Nurses Week is a time every May (the 6th-12th) when nurses are recognized, typically through small tokens of appreciation like cups, water bottles, or gift certificates. But what do nurses really want (and need)? While nurses enjoy these presents, you could give them something truly valuable that will help make their lives easier. Discover what those gifts are below.
A new coffee mug is nice, but what nurses really want from you is realistic expectations. They can’t be saddled with a whole unit of sick patients and no support staff. Short-staffed units create stress and increase the chance of medical errors, so having PRN staff to cover shortages can help keep your full-time nurses happy.
Nurses also need the appropriate tools to do their job well. Medical records systems that are user-friendly and patient-centric are important. Nurses want to spend time with their patients, not fighting with computer software. Keeping the unit well stocked with supplies is also key. Nothing is more frustrating than needing a certain item and not being able to find it. This wastes time and energy, leading to frustration for both the patient and nurse.
Nurses want training for the specific unit and patient population too. Newly graduated nurses especially need extra time with mentors to make sure they are ready to perform the job to the best of their ability. Make sure your nurses are well versed in the specifics of their unit. Some healthcare systems now offer to pay for specialty certifications or bring in guest speakers during Nurses Week.
Your nursing staff also expect pay commensurate with their level of experience and the difficulty of their job. Those in critical care units and emergency departments often hold specialty certifications. Make sure they’re compensated for their time, knowledge, and skill expertise.
And last but not least, a simple thank you goes a long way. Recognize work well done and extend positive patient feedback whenever possible. It seems quick and simple, but it is often overlooked. This type of action develops a sense of appreciation and pride in nurses.
Time is a precious gift, and nurses understand this more than anyone. They want time to perform their tasks safely and effectively while being able to spend time with those patients who need it the most: new mothers, the mentally ill, and the terminally ill. Having time to sit down with a patient and hold their hand can make a positive impact on both the patient and the nurse.
But nurses need time away from patients too. They have their own families and life demands. Give them time off and approve vacations. Intrigma’s scheduling software allows transparency, which helps nurses in the same unit plan vacations so requests don’t overlap. This is one simple way you can keep your nurses satisfied and reduce turnover throughout the whole year, not just during Nurses Week.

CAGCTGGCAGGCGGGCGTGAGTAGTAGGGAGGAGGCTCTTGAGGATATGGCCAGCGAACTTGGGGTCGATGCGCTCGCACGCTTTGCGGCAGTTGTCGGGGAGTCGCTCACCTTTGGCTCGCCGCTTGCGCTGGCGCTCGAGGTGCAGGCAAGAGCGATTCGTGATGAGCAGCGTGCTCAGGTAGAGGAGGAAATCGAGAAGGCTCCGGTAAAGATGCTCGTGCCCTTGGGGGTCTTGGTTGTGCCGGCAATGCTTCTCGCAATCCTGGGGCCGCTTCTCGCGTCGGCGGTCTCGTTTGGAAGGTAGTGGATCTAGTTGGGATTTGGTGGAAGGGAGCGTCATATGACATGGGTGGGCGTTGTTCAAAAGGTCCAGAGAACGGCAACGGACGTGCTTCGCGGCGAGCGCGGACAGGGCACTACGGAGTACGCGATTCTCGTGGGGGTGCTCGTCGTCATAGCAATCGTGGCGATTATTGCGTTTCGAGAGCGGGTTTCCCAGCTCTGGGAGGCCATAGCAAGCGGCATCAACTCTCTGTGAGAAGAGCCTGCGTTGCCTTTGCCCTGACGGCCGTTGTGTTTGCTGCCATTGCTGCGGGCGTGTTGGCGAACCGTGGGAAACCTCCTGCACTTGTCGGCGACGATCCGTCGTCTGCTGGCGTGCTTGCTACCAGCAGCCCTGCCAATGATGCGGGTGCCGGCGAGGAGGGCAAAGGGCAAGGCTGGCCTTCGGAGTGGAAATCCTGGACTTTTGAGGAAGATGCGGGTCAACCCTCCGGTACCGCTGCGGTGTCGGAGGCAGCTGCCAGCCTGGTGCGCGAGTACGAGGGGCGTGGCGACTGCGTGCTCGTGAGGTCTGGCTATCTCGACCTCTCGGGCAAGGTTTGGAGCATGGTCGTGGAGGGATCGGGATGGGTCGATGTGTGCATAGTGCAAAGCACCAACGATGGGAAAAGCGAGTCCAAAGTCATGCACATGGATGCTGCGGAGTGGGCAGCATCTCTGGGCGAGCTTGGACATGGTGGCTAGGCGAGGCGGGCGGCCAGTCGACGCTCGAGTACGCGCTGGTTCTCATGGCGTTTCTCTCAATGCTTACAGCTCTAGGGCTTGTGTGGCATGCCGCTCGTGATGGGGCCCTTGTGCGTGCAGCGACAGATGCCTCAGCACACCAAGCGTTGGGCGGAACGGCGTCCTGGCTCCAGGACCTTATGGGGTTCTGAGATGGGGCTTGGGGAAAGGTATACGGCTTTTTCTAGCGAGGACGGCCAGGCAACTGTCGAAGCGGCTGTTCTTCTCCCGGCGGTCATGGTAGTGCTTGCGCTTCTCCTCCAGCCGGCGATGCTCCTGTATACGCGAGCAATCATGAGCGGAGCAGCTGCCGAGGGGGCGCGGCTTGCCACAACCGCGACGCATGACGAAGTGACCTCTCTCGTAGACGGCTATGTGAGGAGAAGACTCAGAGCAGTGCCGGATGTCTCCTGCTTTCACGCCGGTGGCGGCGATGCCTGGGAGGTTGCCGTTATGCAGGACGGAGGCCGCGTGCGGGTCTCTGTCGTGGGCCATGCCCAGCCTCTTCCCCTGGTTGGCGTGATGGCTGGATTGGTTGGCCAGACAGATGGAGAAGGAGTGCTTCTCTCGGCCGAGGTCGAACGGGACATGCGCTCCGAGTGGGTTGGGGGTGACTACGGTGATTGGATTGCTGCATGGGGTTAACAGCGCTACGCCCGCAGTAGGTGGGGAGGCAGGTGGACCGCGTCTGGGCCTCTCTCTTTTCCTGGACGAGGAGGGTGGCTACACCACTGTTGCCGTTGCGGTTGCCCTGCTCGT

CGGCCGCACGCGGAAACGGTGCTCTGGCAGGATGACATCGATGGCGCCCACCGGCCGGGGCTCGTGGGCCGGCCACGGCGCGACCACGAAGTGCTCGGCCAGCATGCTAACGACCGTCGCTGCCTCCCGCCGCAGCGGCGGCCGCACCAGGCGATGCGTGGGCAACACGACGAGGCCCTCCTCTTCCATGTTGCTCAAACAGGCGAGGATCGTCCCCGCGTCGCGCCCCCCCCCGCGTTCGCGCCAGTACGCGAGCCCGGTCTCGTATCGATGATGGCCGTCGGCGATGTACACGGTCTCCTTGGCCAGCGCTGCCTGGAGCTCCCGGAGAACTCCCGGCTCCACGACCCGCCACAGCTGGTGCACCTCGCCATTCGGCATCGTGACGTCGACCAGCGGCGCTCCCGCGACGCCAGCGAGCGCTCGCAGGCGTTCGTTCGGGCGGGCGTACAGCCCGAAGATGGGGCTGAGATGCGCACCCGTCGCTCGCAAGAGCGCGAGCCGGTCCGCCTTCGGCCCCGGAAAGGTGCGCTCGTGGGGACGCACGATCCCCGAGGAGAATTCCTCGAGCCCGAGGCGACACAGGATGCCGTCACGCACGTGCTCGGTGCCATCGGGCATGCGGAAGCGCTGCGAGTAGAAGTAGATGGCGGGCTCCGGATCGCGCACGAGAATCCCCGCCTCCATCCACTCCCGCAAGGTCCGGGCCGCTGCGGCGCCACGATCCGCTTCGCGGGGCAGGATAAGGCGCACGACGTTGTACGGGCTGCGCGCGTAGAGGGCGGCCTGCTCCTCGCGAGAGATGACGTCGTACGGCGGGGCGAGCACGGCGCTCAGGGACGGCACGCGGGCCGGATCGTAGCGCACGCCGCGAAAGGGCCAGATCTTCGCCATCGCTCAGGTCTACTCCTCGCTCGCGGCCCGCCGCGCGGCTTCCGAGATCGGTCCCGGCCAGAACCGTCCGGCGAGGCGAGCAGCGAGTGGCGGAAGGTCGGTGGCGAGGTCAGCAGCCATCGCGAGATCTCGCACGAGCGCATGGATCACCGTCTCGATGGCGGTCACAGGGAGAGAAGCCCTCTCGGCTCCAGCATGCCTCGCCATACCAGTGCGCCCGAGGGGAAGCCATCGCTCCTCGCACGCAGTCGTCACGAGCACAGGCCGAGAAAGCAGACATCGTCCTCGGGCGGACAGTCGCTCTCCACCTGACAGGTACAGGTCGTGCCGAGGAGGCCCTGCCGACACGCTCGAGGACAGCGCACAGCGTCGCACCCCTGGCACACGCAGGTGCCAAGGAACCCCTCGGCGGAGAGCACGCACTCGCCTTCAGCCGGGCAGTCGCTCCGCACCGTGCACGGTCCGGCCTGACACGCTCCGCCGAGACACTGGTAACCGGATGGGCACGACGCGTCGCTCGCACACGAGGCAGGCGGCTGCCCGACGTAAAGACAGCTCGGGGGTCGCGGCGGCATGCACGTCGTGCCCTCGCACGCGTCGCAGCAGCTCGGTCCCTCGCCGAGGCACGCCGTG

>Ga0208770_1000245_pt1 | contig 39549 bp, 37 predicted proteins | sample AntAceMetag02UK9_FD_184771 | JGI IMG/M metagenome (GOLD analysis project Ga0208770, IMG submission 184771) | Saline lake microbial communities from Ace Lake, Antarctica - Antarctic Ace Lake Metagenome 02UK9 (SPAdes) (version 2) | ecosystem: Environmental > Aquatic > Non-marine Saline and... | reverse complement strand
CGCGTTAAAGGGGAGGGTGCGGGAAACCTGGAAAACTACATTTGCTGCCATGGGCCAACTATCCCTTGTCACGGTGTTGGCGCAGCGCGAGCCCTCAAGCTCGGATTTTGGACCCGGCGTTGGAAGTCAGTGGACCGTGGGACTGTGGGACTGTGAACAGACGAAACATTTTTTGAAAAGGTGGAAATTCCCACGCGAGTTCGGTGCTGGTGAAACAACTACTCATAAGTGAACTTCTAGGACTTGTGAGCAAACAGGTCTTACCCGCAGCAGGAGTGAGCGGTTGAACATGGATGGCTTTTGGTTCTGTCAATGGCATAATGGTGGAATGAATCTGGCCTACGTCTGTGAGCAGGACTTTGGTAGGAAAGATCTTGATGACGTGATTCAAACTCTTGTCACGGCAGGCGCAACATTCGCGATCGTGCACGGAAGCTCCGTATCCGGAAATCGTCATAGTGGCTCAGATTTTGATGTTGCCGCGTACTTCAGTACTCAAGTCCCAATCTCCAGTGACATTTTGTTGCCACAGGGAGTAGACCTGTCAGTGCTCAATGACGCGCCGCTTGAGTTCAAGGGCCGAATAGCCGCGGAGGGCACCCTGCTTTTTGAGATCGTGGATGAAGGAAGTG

It’s worth repeating: Nurses are people too. They have families that need them as much as your unit does. As often as possible, limit overtime. While sometimes overtime is unavoidable, consistently having too little staff and forcing nurses to work extra shifts is a big dissatisfier.
When they are on the job, allow nurses time to check in with family. Ensure that a nurse manager sees to it that each nurse gets (and actually takes) their allotted breaks. Your nursing schedule should include a lunch break and a couple of 15-minute breaks during the day. This allows nurses to step away from the unit, catch their breath and make a call home.
Flexible scheduling is one of the biggest requests nurses have to achieve work-life balance. Allowing your nurses to trade or swap shifts with short notice is one way to show respect. Life happens, even after the schedule is posted!
Also, set some rules in the schedule to establish consistency, and allow the schedule to work for nurses. For example, with Intrigma’s Efficient Scheduler for Nurses, you can set work hour requirements and seniority rules. Scheduling software that allows flexibility in this manner allows nurses to balance work and life demands, thus reducing call-offs. This, in turn, creates less scheduling work for you.
The last piece of the puzzle is continuing education – nurses must have it. Allow them to complete continuing education while at work. During Nurses Week, give them a list of free CEUs and allow them time during the week to gain some education and training. Paying professional organization dues gives nurses access to free continuing education, and it shows your nurses that their knowledge, training, and education is one of your top
Make a difference now
Nursing is one of the most selfless and noble careers out there, and while you should always care for your staff, you have a prime opportunity to show your appreciation in meaningful ways during Nurses Week. One of the most valuable ways to give thanks to nurses is to optimize their schedule. Learn more about how Intrigma’s scheduling software can help you achieve this. Contact the team today.